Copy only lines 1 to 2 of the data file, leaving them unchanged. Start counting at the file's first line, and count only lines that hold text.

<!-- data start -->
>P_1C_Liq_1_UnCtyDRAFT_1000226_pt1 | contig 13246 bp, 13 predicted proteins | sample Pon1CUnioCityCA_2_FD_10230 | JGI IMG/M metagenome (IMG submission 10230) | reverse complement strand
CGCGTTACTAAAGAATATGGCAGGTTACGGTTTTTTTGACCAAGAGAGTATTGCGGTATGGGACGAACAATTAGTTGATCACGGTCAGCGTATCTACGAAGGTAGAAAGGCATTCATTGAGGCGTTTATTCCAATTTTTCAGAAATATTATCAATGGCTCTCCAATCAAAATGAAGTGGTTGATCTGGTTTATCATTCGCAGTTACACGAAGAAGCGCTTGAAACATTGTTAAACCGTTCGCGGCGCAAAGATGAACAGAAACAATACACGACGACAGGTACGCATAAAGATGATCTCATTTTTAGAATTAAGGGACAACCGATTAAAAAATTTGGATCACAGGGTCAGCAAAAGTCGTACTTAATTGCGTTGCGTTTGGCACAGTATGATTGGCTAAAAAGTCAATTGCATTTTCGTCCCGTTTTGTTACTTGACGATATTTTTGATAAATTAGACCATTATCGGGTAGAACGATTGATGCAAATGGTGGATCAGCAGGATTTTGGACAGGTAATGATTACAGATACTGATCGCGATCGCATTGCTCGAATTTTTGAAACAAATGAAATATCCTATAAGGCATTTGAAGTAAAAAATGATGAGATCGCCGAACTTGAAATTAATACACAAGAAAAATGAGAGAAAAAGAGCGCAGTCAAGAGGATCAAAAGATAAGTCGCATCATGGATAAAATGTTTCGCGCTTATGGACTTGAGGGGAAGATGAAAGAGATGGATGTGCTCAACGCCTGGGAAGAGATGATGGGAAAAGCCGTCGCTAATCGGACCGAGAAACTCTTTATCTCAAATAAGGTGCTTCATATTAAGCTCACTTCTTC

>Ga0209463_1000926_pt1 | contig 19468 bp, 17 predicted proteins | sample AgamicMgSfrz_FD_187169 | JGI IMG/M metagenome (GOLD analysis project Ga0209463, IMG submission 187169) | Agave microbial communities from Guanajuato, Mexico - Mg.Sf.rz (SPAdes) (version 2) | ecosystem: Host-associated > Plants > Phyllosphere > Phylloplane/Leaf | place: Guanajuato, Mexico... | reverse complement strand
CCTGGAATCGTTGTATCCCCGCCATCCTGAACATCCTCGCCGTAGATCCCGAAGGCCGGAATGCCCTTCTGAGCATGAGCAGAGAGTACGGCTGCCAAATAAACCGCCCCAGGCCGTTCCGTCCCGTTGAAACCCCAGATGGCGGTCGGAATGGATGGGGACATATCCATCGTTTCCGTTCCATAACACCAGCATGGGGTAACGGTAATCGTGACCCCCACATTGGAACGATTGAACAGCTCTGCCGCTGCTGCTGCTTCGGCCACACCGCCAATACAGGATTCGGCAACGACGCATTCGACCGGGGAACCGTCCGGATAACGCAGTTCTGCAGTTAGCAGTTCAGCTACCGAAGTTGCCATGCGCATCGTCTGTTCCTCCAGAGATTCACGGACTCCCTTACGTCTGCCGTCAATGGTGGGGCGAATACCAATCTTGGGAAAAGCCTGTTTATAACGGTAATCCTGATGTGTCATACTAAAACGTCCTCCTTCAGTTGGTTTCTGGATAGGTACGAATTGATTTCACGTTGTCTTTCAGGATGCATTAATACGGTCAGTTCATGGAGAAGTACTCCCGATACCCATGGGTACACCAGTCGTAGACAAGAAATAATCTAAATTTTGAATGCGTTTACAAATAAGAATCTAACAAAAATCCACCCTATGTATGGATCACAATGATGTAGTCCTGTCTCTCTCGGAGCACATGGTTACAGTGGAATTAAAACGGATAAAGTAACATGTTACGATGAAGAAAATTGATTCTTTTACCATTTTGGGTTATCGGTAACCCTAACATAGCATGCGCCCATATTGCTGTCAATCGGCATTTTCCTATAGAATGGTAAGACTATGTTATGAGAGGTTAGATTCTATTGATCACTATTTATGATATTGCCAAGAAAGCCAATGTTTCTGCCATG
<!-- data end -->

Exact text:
>P_1C_Liq_1_UnCtyDRAFT_1000226_pt1 | contig 13246 bp, 13 predicted proteins | sample Pon1CUnioCityCA_2_FD_10230 | JGI IMG/M metagenome (IMG submission 10230) | reverse complement strand
CGCGTTACTAAAGAATATGGCAGGTTACGGTTTTTTTGACCAAGAGAGTATTGCGGTATGGGACGAACAATTAGTTGATCACGGTCAGCGTATCTACGAAGGTAGAAAGGCATTCATTGAGGCGTTTATTCCAATTTTTCAGAAATATTATCAATGGCTCTCCAATCAAAATGAAGTGGTTGATCTGGTTTATCATTCGCAGTTACACGAAGAAGCGCTTGAAACATTGTTAAACCGTTCGCGGCGCAAAGATGAACAGAAACAATACACGACGACAGGTACGCATAAAGATGATCTCATTTTTAGAATTAAGGGACAACCGATTAAAAAATTTGGATCACAGGGTCAGCAAAAGTCGTACTTAATTGCGTTGCGTTTGGCACAGTATGATTGGCTAAAAAGTCAATTGCATTTTCGTCCCGTTTTGTTACTTGACGATATTTTTGATAAATTAGACCATTATCGGGTAGAACGATTGATGCAAATGGTGGATCAGCAGGATTTTGGACAGGTAATGATTACAGATACTGATCGCGATCGCATTGCTCGAATTTTTGAAACAAATGAAATATCCTATAAGGCATTTGAAGTAAAAAATGATGAGATCGCCGAACTTGAAATTAATACACAAGAAAAATGAGAGAAAAAGAGCGCAGTCAAGAGGATCAAAAGATAAGTCGCATCATGGATAAAATGTTTCGCGCTTATGGACTTGAGGGGAAGATGAAAGAGATGGATGTGCTCAACGCCTGGGAAGAGATGATGGGAAAAGCCGTCGCTAATCGGACCGAGAAACTCTTTATCTCAAATAAGGTGCTTCATATTAAGCTCACTTCTTC